Prime Minister Benjamin Netanyahu urged the Polish government on Sunday to track down the Nazi sign stolen from the entrance of the Auschwitz death camp memorial.

The sign, stolen on Friday from the death camp in Poland, has the infamous saying Arbeit Macht Frei - Work sets you free.

Netanyahu stressed the historical importance the sign has to Jews, saying that Poland must find those who desecrated the place where more than 1 million people, mostly Jews, were killed during World War II.

Meanwhile, there are still no clues 48 hours after the theft.

While Poland is enlisting its finest investigators to solve the crime, its bizarreness is proving fertile ground for conspiracy theories on the Internet and in official responses.

Three of the usual suspects were immediately mentioned: the Jews, the Germans and the Russians. The infamous metal sign is so linked with the Jewish people, it has been said, it must be on its way to Jerusalem. Another theory: The Russians want to embarrass the Poles - or maybe the Poles wanted to embarrass the Russians before the 65th anniversary in January of the liberation of Auschwitz by the Red Army. The Germans are suspected of wanting to bring home something that belongs to them, in their opinion.

There are four main avenues of investigation: hooliganism or sale for scrap metal or an act of neo-Nazism or a service for an art collector. The theft may also be the work of nationalist elements upset by the plan to invest more funds in renovating the site.

The police are working on sealing Poland's borders to prevent the historic sign from being spirited out of the country. The sign is symbolic not only for Jews, but also for the Poles, as one of their most important symbols of World War II and the destruction of the Polish people.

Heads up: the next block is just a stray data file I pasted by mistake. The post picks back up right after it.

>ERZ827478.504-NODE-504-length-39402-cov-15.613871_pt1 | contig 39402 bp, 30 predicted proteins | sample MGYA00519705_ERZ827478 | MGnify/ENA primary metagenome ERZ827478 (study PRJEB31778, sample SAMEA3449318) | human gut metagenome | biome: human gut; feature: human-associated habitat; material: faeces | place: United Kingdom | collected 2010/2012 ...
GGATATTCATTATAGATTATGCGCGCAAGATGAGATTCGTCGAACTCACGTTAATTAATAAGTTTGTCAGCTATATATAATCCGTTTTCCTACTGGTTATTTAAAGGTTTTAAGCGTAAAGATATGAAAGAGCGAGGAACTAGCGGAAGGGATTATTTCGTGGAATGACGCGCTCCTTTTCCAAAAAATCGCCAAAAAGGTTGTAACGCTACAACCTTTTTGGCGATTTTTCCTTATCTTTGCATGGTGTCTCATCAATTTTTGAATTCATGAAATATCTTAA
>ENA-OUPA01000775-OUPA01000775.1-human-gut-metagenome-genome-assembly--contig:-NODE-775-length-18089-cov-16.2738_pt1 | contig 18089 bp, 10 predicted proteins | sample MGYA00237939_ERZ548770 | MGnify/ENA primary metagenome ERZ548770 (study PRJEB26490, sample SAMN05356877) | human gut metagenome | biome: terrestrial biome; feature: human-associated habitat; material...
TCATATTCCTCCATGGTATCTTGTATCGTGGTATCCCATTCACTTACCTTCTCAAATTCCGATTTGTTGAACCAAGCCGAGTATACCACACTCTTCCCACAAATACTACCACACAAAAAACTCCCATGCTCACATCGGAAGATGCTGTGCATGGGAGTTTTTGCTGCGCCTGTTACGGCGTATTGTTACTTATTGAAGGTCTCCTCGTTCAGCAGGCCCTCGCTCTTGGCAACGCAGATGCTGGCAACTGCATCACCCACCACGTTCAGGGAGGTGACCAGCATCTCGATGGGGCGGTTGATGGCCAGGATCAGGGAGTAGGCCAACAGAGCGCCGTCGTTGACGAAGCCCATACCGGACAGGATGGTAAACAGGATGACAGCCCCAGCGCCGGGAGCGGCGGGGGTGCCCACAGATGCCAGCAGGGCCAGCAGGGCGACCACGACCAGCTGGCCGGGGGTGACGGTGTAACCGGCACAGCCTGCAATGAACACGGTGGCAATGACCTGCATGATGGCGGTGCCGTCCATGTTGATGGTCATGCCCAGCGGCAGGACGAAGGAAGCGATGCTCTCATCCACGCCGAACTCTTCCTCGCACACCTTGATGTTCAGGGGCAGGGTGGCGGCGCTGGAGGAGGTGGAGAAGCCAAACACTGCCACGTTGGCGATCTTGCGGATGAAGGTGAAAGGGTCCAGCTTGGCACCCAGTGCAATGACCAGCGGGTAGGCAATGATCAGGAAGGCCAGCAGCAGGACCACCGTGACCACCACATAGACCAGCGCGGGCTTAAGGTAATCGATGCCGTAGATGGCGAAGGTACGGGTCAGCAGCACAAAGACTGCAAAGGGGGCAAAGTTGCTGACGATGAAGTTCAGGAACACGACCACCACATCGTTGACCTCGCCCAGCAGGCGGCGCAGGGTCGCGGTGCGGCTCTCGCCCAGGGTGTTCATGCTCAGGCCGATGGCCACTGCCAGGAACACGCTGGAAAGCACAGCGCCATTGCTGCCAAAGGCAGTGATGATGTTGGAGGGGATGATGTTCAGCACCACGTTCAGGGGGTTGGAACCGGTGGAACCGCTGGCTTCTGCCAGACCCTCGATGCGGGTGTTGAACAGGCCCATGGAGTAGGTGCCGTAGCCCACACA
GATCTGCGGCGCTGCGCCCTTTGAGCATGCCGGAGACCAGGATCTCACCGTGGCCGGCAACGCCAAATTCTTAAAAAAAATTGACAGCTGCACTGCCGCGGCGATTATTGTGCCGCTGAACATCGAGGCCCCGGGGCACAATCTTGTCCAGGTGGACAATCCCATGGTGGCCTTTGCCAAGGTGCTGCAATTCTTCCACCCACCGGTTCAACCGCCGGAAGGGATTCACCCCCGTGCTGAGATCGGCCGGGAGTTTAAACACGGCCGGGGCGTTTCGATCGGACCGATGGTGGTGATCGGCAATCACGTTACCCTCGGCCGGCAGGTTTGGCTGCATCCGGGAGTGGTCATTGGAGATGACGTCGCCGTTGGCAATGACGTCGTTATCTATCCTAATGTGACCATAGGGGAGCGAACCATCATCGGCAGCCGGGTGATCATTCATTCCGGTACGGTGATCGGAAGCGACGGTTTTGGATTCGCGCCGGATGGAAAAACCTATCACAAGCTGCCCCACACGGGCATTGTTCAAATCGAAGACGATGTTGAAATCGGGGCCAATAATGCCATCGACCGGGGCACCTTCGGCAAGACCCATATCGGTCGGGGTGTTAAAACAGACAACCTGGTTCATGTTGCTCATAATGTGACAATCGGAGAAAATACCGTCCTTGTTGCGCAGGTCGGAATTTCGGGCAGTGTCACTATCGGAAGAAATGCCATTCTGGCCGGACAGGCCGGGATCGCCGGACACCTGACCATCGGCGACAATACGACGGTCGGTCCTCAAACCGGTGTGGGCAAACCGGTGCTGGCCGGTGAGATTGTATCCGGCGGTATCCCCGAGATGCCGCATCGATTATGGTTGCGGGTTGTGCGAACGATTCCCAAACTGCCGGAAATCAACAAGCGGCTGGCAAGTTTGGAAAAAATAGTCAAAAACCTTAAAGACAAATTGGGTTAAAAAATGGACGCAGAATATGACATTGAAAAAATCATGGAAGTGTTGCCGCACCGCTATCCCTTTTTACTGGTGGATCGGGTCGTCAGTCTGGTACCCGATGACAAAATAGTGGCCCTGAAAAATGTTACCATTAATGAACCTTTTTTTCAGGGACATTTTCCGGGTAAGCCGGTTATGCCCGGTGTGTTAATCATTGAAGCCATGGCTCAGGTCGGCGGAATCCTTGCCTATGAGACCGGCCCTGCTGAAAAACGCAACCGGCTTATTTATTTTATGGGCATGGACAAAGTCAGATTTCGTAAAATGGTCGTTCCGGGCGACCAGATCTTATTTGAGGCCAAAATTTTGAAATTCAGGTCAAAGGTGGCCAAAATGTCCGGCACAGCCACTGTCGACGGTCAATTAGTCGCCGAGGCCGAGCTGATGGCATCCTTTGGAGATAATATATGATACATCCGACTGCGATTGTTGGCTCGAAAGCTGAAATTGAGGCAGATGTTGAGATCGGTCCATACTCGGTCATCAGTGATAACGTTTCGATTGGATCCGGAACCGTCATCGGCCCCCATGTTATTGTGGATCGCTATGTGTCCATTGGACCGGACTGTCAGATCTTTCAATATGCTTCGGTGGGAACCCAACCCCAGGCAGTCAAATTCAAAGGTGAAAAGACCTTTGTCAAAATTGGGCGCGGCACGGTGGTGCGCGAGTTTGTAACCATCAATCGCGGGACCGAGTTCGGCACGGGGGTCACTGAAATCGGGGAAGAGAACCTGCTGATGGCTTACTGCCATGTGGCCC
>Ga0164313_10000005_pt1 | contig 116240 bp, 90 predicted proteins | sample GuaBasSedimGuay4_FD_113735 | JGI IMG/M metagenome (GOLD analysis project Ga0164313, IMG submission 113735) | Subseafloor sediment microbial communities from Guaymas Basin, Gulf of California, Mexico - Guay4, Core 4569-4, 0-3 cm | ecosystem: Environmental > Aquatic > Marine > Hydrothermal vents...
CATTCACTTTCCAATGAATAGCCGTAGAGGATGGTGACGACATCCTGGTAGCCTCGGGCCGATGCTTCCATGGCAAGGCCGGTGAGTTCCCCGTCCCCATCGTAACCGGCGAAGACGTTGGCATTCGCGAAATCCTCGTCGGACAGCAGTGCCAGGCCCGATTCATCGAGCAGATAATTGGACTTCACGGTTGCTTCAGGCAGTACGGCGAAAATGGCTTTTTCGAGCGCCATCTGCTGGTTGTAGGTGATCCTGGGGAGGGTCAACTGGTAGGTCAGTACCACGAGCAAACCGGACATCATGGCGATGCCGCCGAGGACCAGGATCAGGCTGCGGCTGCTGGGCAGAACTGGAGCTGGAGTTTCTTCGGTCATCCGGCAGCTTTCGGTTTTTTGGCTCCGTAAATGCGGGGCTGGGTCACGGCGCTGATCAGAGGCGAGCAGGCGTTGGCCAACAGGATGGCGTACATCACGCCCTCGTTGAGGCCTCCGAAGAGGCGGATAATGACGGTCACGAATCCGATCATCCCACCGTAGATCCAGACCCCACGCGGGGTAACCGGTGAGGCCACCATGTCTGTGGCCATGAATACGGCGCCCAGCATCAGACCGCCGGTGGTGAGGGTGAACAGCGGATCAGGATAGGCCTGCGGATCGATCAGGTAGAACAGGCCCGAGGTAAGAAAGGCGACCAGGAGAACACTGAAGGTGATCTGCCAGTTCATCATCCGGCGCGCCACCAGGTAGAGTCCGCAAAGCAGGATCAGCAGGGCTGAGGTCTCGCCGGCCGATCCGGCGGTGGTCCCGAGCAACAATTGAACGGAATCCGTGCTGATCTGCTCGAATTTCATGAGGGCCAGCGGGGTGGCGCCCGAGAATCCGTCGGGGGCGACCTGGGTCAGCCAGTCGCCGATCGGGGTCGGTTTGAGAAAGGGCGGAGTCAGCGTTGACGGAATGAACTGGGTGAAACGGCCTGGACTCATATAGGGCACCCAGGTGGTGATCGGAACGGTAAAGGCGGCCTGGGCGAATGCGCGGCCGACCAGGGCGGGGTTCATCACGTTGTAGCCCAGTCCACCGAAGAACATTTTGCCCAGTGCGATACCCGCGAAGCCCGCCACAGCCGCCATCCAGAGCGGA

The director of the Auschwitz-Birkenau memorial museum, visibly shaken, said he believes the theft was the work of professionals. "I think it was done by specialists," Piotr Cywinski said. "It was a very well-prepared action."

British historian Andrew Roberts said the sign would generate huge interest on the burgeoning market for Nazi memorabilia.

The phrase "Arbeit Macht Frei" appeared at the entrances of other Nazi camps, including Dachau and Sachsenhausen, but the long, curving sign at Auschwitz was the best known.

Friday, President Shimon Peres met with Poland's Prime Minister Donald Tusk in Copenhagen and asked him to take all necessary measures to capture the thieves and to restore the sign to its rightful place. "The sign has deep historical significance to the Jewish people and to the entire world. It serves as a memorial for more than a million Jews who were exterminated at Auschwitz," Peres said.

Tusk said his government is putting all its efforts in investigating the theft, which is being treated as top priority. "The sign's theft is a very serious act, and it is as painful for us as it is for you," Tusk said.

"I am shocked and outraged by the theft of a recognizable symbol of Nazi cynicism and cruelty," Polish President Lech Kaczynski said in a statement, who appealed "to all my compatriots" to help the authorities.

Information and Diaspora Minister Yuli Edelstein said that "this is oneof the Polish police's biggest failures," adding that" anti-Semitic events in the world are multiplying, and there is valid fear for the safety of the Jews in the Diaspora." Noah Flug, who heads an umbrella organization of Holocaust survivors' advocacy groups in Israel, said he hopes the Polish police direct major efforts to solving the crime and bringing the perpetrators to justice. The Simon Wiesenthal Center in Los Angeles urged Poland to intensify its investigation and bring the thieves to justice. Its founder, Marvin Hier, said the sign was "the defining symbol" of the Holocaust.

Foreign Ministry official Yossi Levy said Israel was "astounded and angry" about the theft at Auschwitz. He said: "Israel has full faith in the Polish authorities in charge of the investigation, and believes that the Polish police will apprehend the inhuman thieves and restore the sign to its place to serve as a chilling testimony of the horrors committed at the camp." Police are offering 5,000 zlotys ($1,700) for information about the theft; the private security firm Art-Security group is offering double that, and the museum itself offered a 100,000-zloty ($34,000-dollar) reward for information, a spokesman said late Friday.

"This [theft] is very saddening," said Jaroslaw Mensfelt, the museum's spokesman. "The thieves either didn't know where they were or what's even worse, they did know but that didn't prevent them from stealing."